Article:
Ann Romney, wife of Republican presidential candidate Mitt Romney, addresses… (J. Scott Applewhite / AP…)
TAMPA, Fla. – She was calmer, quieter and much more relaxed Wednesday, but there was no question: Ann Romney was taking a victory lap. After her successful speech Tuesday night at the Republican National Convention, the wife of the Republican presidential nominee had a busy morning, ending up at a luncheon for Latino officials and entrepreneurs, with her Spanish-speaking son, Craig, in tow.
Reminding the group that her grandfather was a Welsh coal miner, she said, “I know what it’s like to be the daughter of an immigrant, I know what it’s like for my father to tell me that by being in this country anything is possible.”
Mitt Romney has little hope of closing the large gap between himself and President Obama with women and Latinos. His uncompromising stance on illegal immigrants during the primaries alienated many Latino voters, and recent controversies over rape and contraception have not helped win undecided female voters to the Republicans' side. But every vote counts—especially in hotly contested Florida, with a Latino population that is more conservative than in other states. And to that end, Ann Romney may prove a potent weapon in the struggle for small slices of those blocs.
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At the Latino Coalition luncheon, she had high praise for the first lady of Puerto Rico, Luce Fortuno, who had introduced her to the convention Tuesday night. “It was my wish that she introduce me because I felt like we are a bit of kindred spirits,” said Romney. “Luce is a great mother of sons, by the way. She has a great vitality of energy and passion for life. I recognized that in her, and we became friends for life. What she and her husband are doing on that little island is quite remarkable and you should be very proud.”
She fondly recalled her campaign visit to Puerto Rico last March before the territory’s primary.
“I have to tell you, I had the most rocking time in Puerto Rico at a political rally that I have ever had in my entire life,” said Romney. “You people know how to party. It was crazy. It was a wonderful chance to peek into a culture, and vibrancy and energy and passion that I saw from that little island – that is really what represents the best of America. It is what you give to this country. A vibrancy. A color. A fabric of family and joy that anyone that’s near your community recognizes that and feels it just coming from you.”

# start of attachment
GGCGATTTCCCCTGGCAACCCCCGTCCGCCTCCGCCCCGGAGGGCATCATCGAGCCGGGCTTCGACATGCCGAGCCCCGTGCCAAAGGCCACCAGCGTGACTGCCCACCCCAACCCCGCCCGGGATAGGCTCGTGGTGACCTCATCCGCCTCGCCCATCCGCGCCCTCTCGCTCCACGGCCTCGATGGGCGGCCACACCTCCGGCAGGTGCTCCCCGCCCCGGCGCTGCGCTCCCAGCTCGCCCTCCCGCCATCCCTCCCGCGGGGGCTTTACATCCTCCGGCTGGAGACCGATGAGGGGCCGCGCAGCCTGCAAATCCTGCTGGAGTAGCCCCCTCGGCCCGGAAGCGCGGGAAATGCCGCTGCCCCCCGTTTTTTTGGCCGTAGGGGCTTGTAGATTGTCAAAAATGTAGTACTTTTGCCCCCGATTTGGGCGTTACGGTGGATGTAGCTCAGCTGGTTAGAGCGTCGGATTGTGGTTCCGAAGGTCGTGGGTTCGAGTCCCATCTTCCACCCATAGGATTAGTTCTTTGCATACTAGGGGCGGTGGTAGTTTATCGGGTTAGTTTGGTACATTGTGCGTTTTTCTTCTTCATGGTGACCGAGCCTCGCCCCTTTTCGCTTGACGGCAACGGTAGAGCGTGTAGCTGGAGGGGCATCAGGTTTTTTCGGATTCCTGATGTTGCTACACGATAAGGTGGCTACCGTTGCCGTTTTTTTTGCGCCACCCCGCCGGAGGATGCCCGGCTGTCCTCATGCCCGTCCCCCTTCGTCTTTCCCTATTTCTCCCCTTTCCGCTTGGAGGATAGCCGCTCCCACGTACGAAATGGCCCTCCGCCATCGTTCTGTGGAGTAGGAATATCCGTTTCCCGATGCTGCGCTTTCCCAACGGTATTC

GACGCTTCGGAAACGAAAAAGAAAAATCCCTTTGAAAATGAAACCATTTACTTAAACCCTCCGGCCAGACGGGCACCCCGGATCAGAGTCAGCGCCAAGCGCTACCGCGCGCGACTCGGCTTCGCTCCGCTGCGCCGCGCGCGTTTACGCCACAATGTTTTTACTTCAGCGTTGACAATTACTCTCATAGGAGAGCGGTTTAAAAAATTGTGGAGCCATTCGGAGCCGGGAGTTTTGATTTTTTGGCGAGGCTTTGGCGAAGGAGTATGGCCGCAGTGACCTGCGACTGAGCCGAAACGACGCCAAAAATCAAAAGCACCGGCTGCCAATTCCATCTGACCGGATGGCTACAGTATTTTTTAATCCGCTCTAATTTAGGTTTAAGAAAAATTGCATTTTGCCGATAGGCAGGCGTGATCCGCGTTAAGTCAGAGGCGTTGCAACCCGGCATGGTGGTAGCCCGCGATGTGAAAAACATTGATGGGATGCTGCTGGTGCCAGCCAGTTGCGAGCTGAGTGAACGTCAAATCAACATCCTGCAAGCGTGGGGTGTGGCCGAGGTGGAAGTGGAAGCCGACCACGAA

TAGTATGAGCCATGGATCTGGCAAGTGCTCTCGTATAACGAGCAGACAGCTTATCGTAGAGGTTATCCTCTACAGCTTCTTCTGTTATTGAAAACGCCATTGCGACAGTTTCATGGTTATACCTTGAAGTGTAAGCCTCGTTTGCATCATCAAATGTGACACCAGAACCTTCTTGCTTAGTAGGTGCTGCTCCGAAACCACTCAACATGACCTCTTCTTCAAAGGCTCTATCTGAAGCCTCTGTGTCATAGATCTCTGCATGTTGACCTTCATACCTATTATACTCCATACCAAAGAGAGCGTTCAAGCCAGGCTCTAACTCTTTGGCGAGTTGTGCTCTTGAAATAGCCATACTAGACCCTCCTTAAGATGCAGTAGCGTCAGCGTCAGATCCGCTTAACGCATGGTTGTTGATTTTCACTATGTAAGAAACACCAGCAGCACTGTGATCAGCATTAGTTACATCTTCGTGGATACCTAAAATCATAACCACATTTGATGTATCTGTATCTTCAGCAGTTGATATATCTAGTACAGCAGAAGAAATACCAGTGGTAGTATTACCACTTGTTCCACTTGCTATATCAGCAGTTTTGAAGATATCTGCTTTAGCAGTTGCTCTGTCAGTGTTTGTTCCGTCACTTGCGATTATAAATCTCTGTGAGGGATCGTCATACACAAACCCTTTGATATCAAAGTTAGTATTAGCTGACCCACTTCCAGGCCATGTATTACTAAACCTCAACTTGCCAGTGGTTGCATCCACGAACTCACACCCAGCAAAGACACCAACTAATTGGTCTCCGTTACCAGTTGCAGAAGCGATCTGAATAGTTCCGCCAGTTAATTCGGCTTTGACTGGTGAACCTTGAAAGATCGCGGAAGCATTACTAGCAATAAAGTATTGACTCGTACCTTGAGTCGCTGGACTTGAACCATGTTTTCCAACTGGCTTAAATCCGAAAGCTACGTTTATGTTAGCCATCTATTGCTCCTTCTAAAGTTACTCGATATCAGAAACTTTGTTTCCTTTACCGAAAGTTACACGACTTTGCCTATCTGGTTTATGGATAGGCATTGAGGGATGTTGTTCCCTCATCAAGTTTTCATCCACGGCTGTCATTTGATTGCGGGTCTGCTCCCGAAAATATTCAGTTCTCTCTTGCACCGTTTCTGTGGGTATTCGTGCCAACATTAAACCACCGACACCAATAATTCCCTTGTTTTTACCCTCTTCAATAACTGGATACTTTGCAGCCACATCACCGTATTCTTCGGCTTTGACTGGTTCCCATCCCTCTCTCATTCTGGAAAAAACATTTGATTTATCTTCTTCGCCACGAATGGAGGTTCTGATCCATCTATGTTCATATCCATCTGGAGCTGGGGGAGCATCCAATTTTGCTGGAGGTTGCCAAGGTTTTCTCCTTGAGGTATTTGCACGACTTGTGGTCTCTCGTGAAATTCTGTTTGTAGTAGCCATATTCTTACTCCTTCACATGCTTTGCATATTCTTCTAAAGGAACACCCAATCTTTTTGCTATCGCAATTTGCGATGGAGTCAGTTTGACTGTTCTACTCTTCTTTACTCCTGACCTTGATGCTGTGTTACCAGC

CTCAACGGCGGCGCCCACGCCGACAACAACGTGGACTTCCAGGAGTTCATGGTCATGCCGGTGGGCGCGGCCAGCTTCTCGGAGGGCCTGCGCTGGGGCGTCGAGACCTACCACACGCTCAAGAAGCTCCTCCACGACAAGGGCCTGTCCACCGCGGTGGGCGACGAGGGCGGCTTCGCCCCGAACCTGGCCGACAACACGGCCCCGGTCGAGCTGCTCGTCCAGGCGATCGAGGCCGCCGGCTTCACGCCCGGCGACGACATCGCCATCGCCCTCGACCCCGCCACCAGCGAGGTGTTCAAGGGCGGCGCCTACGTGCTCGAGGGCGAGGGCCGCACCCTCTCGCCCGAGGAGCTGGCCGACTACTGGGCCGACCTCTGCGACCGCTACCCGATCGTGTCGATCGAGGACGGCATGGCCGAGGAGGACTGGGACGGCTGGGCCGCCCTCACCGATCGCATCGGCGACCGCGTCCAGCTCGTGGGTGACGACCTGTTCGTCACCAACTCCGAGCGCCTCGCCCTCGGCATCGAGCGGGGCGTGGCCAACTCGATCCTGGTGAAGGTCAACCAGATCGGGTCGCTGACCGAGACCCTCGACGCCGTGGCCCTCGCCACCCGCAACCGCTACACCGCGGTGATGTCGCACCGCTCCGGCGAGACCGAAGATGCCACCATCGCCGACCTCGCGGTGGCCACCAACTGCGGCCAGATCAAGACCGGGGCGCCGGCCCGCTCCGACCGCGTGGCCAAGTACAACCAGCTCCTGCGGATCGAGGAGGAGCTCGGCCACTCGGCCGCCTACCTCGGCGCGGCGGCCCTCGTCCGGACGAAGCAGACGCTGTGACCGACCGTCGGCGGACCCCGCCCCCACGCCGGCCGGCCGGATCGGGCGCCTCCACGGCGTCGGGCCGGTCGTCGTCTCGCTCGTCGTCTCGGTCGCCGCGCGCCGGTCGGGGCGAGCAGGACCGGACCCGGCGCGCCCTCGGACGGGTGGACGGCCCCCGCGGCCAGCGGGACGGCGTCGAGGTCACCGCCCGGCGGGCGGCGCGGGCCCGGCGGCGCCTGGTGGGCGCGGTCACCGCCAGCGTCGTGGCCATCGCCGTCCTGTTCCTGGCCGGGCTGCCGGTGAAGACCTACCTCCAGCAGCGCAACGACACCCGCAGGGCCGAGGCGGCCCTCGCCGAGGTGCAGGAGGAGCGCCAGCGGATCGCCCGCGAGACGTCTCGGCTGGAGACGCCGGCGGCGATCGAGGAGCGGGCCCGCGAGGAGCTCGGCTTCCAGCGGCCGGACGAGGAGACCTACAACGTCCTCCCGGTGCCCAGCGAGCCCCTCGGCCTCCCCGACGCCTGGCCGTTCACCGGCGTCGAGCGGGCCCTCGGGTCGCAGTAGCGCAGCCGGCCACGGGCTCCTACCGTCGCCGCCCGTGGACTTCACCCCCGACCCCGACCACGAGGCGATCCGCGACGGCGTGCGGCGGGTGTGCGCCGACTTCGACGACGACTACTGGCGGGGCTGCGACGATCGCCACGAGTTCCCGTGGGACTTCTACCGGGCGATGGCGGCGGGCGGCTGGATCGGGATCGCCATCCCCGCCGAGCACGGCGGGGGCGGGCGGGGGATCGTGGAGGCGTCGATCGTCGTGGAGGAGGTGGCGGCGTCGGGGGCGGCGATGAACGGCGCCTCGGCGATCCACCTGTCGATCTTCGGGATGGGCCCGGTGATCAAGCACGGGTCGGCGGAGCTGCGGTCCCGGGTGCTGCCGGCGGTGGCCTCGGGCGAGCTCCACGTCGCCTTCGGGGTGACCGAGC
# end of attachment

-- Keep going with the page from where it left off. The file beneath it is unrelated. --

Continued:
Romney had already been to two events in the morning, a women’s breakfast, where one of her daughters-in-law praised her as a “feminist.” She also visited a children’s hospital.
In a pink dress the color of cotton candy, she bore no signs of fatigue or strain from the night before, which must have been stressful, given that analysts said so much was riding on her speech.
“How about that speech last night?” said her son, Craig, a phrase that is sure to be repeated wherever she goes Wednesday. “She hit it out of the park.”
As they often do, the Romneys, mere et fils, reminisced about how Ann managed to raised her quintet of terribly naughty boys with her humor intact. At the Latino Coalition lunch, Craig Romney recounted that when he was a toddler, his mother left him with two of his teenage brothers while she ran errands.
While she was gone, Craig climbed up to the top of the kitchen cupboard, discovered his favorite Marshmallow Fluff spread and began eating it with his hands. His brothers discovered him, removed his shirt and smeared the sticky stuff all over him.
“My mom gets home to this scene, her baby covered in Marshmallow Fluff – a complete mess,” said Craig. “You would think she would just break down, but what does she do? She smiles and poses for a photo.” (At the Women for Mitt fundraising breakfast Wednesday morning, where some of Ann Romney’s daughters-in-law spoke about her, the photo was included in the family’s Mother’s Day video montage. It shows Ann Romney holding Craig, whose face is slathered by the white spread.)
As a grandmother, said Ann, she has taken sweet revenge. “There is no greater joy than watching his children misbehave. I look at him and think, ‘Oh, you deserve it.’”
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Last night, she said, “I spoke to women. I wanted women to understand how important this election is for their children. As I was sitting backstage, I was thinking how important for the Latino community this election is. They are mistaken if they think they are going to be better off with Barack Obama as president. The simplest way I can say this, if Mitt Romney wins, America wins.”
She said she isn’t sure what her husband plans to say on Thursday, as he continually revises his speech.